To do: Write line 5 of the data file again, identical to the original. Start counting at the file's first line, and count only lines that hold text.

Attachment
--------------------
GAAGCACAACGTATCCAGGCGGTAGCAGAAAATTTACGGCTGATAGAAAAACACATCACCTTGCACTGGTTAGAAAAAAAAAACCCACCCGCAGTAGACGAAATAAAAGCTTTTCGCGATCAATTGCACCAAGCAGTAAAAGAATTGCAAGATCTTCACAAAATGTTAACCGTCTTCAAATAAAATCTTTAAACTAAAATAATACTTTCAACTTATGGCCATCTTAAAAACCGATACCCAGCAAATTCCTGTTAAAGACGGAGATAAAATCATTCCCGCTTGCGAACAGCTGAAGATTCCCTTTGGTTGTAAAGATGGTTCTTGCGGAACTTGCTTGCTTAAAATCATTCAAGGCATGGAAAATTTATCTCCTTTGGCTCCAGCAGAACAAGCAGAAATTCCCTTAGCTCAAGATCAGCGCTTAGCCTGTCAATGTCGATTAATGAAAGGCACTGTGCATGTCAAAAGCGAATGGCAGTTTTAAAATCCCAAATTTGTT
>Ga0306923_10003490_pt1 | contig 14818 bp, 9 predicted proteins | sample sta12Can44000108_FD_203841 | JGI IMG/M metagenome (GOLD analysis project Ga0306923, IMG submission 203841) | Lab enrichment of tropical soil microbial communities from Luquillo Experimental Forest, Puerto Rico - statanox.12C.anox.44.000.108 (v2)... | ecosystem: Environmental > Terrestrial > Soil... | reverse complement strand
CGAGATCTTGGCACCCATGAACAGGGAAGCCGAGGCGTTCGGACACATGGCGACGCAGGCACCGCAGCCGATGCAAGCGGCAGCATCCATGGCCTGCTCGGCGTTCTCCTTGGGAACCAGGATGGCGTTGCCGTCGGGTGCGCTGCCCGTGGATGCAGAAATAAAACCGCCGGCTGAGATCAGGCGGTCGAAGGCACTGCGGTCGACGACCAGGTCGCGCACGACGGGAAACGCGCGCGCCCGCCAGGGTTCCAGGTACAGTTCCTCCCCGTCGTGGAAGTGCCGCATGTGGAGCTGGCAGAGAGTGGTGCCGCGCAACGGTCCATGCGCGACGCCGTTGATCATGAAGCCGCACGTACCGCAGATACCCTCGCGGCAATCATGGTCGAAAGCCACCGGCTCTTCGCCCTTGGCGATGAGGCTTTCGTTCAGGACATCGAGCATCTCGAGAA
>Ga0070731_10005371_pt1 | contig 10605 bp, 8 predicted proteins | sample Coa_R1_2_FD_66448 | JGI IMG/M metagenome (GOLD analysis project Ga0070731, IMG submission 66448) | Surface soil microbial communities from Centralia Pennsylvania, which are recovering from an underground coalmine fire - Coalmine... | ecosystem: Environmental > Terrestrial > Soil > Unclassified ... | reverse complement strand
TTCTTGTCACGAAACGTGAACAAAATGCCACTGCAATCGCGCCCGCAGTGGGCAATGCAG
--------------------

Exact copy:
TTCTTGTCACGAAACGTGAACAAAATGCCACTGCAATCGCGCCCGCAGTGGGCAATGCAG